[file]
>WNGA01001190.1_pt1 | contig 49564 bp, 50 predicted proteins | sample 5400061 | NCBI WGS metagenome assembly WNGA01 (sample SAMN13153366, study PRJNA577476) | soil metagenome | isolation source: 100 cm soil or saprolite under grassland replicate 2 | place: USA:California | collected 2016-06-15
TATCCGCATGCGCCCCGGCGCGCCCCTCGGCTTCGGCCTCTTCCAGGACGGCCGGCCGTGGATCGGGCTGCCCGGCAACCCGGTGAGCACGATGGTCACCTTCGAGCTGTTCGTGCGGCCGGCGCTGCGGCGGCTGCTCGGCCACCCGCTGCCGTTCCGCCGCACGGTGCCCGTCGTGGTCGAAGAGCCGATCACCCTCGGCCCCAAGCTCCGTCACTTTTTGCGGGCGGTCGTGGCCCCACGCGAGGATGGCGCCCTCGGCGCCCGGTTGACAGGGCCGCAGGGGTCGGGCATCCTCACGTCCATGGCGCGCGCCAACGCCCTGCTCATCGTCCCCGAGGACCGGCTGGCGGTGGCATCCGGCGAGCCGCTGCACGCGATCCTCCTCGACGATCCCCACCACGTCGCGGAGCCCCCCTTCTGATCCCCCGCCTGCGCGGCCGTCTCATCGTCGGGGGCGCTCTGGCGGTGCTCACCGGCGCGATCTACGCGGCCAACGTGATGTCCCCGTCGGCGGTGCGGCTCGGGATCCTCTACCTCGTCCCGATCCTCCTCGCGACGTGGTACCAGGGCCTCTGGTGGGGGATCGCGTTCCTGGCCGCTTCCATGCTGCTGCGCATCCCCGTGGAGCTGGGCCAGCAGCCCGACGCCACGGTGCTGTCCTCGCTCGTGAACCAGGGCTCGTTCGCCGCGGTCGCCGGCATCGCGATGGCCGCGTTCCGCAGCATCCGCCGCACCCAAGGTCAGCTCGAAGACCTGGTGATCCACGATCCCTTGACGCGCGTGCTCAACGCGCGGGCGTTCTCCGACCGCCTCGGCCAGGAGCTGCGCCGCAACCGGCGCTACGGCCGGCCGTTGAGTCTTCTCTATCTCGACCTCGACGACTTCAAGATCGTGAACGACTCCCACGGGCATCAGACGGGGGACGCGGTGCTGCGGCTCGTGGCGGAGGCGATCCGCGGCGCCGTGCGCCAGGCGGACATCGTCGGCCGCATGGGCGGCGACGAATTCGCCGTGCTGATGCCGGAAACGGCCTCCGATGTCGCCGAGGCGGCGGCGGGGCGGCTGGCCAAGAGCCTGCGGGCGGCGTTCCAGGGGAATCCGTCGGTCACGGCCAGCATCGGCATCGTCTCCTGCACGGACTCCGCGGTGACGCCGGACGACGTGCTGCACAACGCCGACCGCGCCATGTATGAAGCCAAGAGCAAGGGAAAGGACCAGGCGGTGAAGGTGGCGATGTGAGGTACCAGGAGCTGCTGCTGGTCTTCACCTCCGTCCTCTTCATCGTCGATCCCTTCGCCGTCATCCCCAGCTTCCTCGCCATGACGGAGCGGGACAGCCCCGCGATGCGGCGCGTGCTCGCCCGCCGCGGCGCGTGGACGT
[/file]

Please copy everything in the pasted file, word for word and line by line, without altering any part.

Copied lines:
>WNGA01001190.1_pt1 | contig 49564 bp, 50 predicted proteins | sample 5400061 | NCBI WGS metagenome assembly WNGA01 (sample SAMN13153366, study PRJNA577476) | soil metagenome | isolation source: 100 cm soil or saprolite under grassland replicate 2 | place: USA:California | collected 2016-06-15
TATCCGCATGCGCCCCGGCGCGCCCCTCGGCTTCGGCCTCTTCCAGGACGGCCGGCCGTGGATCGGGCTGCCCGGCAACCCGGTGAGCACGATGGTCACCTTCGAGCTGTTCGTGCGGCCGGCGCTGCGGCGGCTGCTCGGCCACCCGCTGCCGTTCCGCCGCACGGTGCCCGTCGTGGTCGAAGAGCCGATCACCCTCGGCCCCAAGCTCCGTCACTTTTTGCGGGCGGTCGTGGCCCCACGCGAGGATGGCGCCCTCGGCGCCCGGTTGACAGGGCCGCAGGGGTCGGGCATCCTCACGTCCATGGCGCGCGCCAACGCCCTGCTCATCGTCCCCGAGGACCGGCTGGCGGTGGCATCCGGCGAGCCGCTGCACGCGATCCTCCTCGACGATCCCCACCACGTCGCGGAGCCCCCCTTCTGATCCCCCGCCTGCGCGGCCGTCTCATCGTCGGGGGCGCTCTGGCGGTGCTCACCGGCGCGATCTACGCGGCCAACGTGATGTCCCCGTCGGCGGTGCGGCTCGGGATCCTCTACCTCGTCCCGATCCTCCTCGCGACGTGGTACCAGGGCCTCTGGTGGGGGATCGCGTTCCTGGCCGCTTCCATGCTGCTGCGCATCCCCGTGGAGCTGGGCCAGCAGCCCGACGCCACGGTGCTGTCCTCGCTCGTGAACCAGGGCTCGTTCGCCGCGGTCGCCGGCATCGCGATGGCCGCGTTCCGCAGCATCCGCCGCACCCAAGGTCAGCTCGAAGACCTGGTGATCCACGATCCCTTGACGCGCGTGCTCAACGCGCGGGCGTTCTCCGACCGCCTCGGCCAGGAGCTGCGCCGCAACCGGCGCTACGGCCGGCCGTTGAGTCTTCTCTATCTCGACCTCGACGACTTCAAGATCGTGAACGACTCCCACGGGCATCAGACGGGGGACGCGGTGCTGCGGCTCGTGGCGGAGGCGATCCGCGGCGCCGTGCGCCAGGCGGACATCGTCGGCCGCATGGGCGGCGACGAATTCGCCGTGCTGATGCCGGAAACGGCCTCCGATGTCGCCGAGGCGGCGGCGGGGCGGCTGGCCAAGAGCCTGCGGGCGGCGTTCCAGGGGAATCCGTCGGTCACGGCCAGCATCGGCATCGTCTCCTGCACGGACTCCGCGGTGACGCCGGACGACGTGCTGCACAACGCCGACCGCGCCATGTATGAAGCCAAGAGCAAGGGAAAGGACCAGGCGGTGAAGGTGGCGATGTGAGGTACCAGGAGCTGCTGCTGGTCTTCACCTCCGTCCTCTTCATCGTCGATCCCTTCGCCGTCATCCCCAGCTTCCTCGCCATGACGGAGCGGGACAGCCCCGCGATGCGGCGCGTGCTCGCCCGCCGCGGCGCGTGGACGT